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Norwegian Philosopher Arne Naess Dies at 96

by Doug Mellgren

OSLO, Norway  - Norwegian philosopher, writer and mountaineer Arne Naess, best known for launching the concept of "deep ecology," has died, his publisher said Tuesday. He was 96.

A 2004 file picture of Norwegian philosopher Arne Naess, who died Monday, Jan 12, 2009, at the age of 96. Naess was widely regarded as the foremost Norwegian philosopher of the 20th century, and was the founder of 'deep ecology'. His philosophical work focused on Spinoza, Buddhism and Gandhi. He was the youngest person to be appointed full professor at the University of Oslo. (AP Photo / Erlend Aas / Scanpix Norway) Naess is credited with creating the deep ecology concept, promoting the idea that Earth as a planet has as much right as its inhabitants, such as humans, to survive and flourish. He cited the 1962 book "Silent Spring," by Rachel Carson as a key inspiration.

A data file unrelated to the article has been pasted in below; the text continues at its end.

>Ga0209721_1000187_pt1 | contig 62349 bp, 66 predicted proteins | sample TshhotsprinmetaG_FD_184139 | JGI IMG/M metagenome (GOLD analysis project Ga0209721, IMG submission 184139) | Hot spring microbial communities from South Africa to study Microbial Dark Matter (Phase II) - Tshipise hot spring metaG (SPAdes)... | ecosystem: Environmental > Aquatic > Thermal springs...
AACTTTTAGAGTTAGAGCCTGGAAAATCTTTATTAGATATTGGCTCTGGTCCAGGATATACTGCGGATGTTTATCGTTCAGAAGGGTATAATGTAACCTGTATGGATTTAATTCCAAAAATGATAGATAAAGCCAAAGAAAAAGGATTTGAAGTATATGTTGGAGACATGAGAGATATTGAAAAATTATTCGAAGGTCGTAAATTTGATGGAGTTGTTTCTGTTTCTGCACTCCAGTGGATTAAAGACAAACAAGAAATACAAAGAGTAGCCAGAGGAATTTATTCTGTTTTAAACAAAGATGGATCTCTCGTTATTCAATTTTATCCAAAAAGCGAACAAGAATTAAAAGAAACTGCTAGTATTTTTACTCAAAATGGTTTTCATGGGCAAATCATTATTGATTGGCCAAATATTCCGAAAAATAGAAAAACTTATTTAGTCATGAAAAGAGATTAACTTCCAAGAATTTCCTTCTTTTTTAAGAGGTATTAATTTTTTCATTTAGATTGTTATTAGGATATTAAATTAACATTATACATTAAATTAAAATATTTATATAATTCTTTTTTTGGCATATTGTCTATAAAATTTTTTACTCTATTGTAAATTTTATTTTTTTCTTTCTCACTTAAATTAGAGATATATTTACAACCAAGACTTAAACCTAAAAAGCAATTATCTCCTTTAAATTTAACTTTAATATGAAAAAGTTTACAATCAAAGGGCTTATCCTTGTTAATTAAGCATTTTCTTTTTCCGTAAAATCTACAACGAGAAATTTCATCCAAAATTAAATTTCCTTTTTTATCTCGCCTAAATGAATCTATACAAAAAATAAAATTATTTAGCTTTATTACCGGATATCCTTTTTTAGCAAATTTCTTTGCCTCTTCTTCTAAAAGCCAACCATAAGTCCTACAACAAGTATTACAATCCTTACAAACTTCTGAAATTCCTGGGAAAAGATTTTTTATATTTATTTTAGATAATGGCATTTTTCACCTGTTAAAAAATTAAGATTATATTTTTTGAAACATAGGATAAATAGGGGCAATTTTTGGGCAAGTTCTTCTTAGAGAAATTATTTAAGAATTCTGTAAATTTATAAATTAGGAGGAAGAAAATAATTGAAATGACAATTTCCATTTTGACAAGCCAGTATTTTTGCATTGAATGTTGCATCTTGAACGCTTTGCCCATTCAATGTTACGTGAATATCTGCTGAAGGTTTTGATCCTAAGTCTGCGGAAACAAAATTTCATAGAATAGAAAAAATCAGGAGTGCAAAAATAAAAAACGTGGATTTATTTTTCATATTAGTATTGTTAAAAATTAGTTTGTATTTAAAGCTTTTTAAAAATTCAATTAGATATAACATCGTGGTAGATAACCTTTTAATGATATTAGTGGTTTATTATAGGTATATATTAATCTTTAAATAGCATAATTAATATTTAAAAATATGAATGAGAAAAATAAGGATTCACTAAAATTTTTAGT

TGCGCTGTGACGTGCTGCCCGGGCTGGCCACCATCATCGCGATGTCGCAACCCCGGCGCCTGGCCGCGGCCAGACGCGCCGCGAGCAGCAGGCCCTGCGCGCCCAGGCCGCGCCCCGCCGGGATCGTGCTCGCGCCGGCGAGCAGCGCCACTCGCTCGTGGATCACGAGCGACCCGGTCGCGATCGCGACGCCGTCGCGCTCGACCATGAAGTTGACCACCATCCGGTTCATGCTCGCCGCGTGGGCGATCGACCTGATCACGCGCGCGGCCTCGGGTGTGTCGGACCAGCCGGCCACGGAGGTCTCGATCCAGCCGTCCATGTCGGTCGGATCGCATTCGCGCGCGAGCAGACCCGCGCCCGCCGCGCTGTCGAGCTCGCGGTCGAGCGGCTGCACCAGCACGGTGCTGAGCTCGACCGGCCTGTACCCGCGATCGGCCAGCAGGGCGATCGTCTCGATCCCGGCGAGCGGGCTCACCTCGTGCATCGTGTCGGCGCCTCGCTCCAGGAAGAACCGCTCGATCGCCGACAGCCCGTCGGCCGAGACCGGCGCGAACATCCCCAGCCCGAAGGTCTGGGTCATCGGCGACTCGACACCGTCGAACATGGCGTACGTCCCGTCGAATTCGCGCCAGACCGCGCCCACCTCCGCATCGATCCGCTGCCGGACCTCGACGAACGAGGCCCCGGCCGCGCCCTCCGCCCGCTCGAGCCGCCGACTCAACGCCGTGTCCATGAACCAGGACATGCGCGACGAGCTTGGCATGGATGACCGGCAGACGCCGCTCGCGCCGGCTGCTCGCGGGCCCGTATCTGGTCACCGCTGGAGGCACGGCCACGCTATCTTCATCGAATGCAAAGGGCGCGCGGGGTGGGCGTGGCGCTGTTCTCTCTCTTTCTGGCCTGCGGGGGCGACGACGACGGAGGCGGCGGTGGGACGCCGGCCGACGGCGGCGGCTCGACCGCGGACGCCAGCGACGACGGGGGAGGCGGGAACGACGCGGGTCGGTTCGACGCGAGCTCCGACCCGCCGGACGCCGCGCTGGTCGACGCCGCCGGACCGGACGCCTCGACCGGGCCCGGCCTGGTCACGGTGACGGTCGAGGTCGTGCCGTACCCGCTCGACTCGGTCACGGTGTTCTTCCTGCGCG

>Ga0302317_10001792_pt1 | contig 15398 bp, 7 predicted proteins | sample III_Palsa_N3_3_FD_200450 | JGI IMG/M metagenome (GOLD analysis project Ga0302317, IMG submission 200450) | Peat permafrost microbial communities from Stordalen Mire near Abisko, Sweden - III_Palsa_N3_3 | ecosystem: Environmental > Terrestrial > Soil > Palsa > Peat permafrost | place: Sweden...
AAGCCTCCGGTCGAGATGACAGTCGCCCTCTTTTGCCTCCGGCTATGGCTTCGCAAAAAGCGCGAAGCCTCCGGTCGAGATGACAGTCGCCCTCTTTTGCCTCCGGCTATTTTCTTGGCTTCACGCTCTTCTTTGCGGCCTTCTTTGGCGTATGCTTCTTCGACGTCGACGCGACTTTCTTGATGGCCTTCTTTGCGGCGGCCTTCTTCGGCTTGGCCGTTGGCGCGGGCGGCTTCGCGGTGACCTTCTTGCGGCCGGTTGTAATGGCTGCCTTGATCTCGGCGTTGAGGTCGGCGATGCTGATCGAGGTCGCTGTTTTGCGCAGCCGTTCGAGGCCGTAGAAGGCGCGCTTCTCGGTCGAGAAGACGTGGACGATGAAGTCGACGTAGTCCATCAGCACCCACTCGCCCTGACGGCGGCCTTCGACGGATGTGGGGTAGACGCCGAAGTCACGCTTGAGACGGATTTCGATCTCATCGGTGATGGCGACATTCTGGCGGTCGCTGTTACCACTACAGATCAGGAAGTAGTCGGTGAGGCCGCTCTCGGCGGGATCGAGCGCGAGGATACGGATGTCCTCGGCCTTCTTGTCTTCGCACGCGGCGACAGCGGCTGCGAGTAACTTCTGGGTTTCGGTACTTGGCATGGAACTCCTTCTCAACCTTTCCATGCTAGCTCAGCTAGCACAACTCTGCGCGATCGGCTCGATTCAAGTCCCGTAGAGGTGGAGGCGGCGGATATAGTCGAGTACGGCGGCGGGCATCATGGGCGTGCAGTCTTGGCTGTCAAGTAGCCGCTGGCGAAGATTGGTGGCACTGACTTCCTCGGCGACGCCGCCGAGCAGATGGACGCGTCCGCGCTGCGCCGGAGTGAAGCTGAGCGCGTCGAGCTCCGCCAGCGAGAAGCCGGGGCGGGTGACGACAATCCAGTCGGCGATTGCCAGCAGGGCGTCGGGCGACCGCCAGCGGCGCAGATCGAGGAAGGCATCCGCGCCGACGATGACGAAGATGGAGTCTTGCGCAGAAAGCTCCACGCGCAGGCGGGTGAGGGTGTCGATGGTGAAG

Naess' publisher, Erling Kagge, told The Associated Press that the philosopher died in his sleep Monday.

"Naess' ecological philosophy is still important to Greenpeace," said Truls Gulowsen, leader of the group's Norwegian division. He said Naess was the first chairman of Greenpeace Norway when it was founded in 1988.

Arne Dekke Eide Naess was born on Jan. 27, 1912 in Oslo, the son of banker and businessman Ragnar Naess and Christine Dekke.

He earned a doctorate at the University of Oslo and, at age 27, became its youngest professor. He wrote numerous books and articles, including what the University of Oslo called his key work "Interpretation and Preciseness."

Naess was also a driven mountaineer, and led the first expedition to conquer the 7,708 meter (25,289 foot) mountain Tirich Mir in Pakistan in 1954. He led a second Norwegian expedition up the mountain in 1964.

After stepping down from his university post in 1970, he became active in protecting the environment, writing extensively on the subject and joining protests.

Funeral plans have not yet been released.

 

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